On February 14 and 15 of 1975 pickets from two mines in West Virginia which were on strike appeared before a number of mines in Ohio owned and operated by North American Coal Corporation. The picket lines resulted in the shutdown of six NACC mines where there was no labor-management dispute. On February 20, 1974, the company filed a complaint in the United States District Court for the Southern District of Ohio seeking a temporary restraining order and injunctive relief against what the union termed a work stoppage and the company called a strike. The complaint named the United Mine Workers of America and its District No. 6, six of its local unions, and eight union leaders as defendants. It alleged that the named local unions were "engaged in representing or acting for the members" of the UMWA employed by plaintiff at particular mines. The complaint did not name any individual miners, except six local union presidents and the president and vice president of District No. 6.
On February 22, 1974, there was a hearing on the complaint just described where an attorney named Clayman appeared for the UMWA and the six local unions named. At the hearing he specifically disclaimed any authorization to represent any individual defendants. The hearing encompassed no testimony but consisted entirely of a colloquy between the court and counsel for the company and the union. Counsel for the UMWA and its locals disavowed any responsibility on their parts for the shutdowns and argued that the employees had not crossed the picket lines set up by the West Virginia miners because of fear of violence. Counsel also declined to "resist the imposition of a restraining order or an injunction."
On the basis of the colloquy referred to above, the District Judge entered "a preliminary injunction" which provided in applicable part as follows:
It is therefore adjudged and decreed that until further Order of this Court the Defendants and each of them who have been served with Summons in this Court, all persons, members of the defendant union, or acting in concert with them, whose names are unknown, who are or have been engaged in organizing, promotion, conducting or prosecuting picketing and/or interference with plaintiffs' employees performing services for plaintiff at any premises of plaintiff and all other to whom knowledge of this Order shall come, be and they are hereby enjoined and restrained as follows:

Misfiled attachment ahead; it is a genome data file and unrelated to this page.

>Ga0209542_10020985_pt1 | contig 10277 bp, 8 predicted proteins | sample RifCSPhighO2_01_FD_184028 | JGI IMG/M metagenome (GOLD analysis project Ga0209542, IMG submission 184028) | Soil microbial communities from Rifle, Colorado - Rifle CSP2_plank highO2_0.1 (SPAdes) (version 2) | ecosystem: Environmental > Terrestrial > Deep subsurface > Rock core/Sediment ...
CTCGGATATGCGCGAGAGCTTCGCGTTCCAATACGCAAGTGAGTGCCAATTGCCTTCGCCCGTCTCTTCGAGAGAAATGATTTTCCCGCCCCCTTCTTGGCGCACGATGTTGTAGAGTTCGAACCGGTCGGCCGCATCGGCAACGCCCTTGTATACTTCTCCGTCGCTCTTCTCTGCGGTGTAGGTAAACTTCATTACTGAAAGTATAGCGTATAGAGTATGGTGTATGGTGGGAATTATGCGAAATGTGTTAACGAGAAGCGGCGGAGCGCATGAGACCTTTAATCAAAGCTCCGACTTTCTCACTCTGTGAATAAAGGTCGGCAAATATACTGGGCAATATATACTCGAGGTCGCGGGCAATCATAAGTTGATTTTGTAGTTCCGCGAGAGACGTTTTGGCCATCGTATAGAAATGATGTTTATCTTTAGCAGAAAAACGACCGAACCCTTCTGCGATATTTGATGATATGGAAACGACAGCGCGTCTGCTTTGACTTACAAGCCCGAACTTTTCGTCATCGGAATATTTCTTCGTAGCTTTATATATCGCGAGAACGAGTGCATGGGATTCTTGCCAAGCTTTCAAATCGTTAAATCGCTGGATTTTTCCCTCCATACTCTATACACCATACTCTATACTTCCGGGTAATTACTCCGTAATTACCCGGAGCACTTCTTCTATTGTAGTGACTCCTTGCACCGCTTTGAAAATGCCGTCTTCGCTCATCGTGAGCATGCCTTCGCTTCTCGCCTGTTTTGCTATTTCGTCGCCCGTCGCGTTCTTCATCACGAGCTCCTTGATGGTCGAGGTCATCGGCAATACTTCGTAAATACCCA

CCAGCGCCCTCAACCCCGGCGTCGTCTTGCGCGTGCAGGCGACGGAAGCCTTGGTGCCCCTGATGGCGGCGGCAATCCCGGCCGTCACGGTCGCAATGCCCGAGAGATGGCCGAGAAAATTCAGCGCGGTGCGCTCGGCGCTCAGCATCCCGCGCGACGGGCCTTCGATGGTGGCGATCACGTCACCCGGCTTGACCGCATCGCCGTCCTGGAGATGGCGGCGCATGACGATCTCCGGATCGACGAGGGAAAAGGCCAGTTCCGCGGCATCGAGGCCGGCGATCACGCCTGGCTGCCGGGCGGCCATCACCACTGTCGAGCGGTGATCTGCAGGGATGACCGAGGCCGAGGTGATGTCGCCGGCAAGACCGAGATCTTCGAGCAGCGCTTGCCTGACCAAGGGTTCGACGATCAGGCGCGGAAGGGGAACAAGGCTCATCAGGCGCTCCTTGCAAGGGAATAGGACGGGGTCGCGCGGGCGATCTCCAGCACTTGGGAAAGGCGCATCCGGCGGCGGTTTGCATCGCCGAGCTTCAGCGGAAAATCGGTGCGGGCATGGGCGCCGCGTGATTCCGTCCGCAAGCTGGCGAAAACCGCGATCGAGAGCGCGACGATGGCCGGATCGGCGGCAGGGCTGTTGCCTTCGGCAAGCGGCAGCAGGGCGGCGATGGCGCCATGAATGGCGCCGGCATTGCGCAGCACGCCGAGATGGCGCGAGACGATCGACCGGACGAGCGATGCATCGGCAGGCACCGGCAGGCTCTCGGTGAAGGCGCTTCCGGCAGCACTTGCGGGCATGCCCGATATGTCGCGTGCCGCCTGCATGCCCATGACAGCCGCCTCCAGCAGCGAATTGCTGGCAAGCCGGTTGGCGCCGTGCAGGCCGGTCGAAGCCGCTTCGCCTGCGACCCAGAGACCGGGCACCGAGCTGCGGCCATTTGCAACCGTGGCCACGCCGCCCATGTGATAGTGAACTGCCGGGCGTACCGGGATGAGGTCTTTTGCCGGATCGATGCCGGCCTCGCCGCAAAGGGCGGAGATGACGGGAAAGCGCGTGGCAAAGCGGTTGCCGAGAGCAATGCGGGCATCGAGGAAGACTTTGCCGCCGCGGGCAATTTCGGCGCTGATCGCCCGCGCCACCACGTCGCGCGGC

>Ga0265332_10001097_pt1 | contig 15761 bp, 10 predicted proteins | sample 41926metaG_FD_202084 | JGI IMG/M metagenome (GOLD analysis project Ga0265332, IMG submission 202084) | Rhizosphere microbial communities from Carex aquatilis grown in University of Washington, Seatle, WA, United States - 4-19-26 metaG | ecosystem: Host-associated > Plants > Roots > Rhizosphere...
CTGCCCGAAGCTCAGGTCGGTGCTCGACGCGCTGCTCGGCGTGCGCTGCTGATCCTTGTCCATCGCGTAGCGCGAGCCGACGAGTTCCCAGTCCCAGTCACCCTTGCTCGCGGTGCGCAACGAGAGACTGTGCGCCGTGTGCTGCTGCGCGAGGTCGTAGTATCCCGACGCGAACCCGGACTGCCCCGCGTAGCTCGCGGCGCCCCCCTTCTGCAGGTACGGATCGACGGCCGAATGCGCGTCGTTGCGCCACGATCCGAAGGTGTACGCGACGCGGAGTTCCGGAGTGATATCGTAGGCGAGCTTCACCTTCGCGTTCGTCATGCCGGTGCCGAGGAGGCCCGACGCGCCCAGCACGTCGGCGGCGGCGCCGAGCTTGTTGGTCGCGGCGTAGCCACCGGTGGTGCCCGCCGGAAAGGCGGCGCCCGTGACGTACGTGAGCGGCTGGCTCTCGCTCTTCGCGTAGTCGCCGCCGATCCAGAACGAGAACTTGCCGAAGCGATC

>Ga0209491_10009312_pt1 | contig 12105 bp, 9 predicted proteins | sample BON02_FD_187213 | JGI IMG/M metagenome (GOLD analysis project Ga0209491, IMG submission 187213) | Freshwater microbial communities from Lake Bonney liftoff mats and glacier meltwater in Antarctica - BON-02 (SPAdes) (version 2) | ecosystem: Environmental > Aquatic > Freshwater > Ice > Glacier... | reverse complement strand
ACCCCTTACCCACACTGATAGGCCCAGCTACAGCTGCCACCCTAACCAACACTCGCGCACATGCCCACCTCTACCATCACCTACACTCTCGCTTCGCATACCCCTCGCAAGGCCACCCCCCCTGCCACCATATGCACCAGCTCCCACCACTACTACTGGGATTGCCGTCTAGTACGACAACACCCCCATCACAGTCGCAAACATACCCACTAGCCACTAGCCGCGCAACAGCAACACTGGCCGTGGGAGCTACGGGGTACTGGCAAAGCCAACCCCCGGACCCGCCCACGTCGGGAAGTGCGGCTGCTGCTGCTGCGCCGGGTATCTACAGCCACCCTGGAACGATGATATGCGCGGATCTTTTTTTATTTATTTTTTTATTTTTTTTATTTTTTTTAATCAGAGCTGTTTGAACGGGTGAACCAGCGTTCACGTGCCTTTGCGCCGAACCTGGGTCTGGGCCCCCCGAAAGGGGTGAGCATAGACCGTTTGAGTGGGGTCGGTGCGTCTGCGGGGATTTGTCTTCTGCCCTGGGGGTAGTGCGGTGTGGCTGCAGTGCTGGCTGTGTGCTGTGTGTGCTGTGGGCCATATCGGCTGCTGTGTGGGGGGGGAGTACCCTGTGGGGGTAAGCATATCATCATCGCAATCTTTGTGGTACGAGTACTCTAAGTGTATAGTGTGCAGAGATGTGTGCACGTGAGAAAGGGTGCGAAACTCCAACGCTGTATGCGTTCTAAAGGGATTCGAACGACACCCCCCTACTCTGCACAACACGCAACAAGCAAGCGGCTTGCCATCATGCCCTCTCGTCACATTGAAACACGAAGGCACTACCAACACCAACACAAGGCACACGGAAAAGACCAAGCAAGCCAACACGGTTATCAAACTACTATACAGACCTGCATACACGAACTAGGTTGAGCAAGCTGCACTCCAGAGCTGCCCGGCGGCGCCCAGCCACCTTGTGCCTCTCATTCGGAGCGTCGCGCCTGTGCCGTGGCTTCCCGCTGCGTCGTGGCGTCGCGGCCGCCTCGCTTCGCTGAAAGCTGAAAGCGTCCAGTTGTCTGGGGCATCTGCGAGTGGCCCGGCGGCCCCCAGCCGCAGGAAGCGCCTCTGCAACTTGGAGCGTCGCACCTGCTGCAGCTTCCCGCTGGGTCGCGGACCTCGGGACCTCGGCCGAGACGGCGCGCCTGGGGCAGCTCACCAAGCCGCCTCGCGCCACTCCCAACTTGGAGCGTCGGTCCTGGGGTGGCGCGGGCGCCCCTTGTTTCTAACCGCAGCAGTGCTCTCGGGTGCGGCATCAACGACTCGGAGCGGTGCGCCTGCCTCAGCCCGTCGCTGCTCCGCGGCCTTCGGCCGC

1) From picketing or engaging in other activities in support of their violation of the collective bargaining agreement between Plaintiffs and Defendants;
2) From engaging in a strike in violation of the collective bargaining agreement between Plaintiffs and Defendants;
3) From refusing and declining to process whatever dispute may exist through the contract dispute arbitration procedures;
4) Defendants District No. 6, United Mine Workers of America, John Guzek, and Arthur Nelms shall notify Local Union 1110 and each other local union within its jurisdiction and each member of Local 1110 and each other member within its jurisdiction of the provisions of this order.
This order of the District Court was entered late Friday afternoon. On Monday, February 25, 1974, five of the affected mines resumed work, but Powhatan No. 5 mine (whose employees were members of Local 1441) did not return to work until the midnight shift on February 26.
On February 25 the District Court issued the show cause order which follows:
It appearing to the Court that persons enjoined therein may be in violation of this Court's Order of February 22, 1974.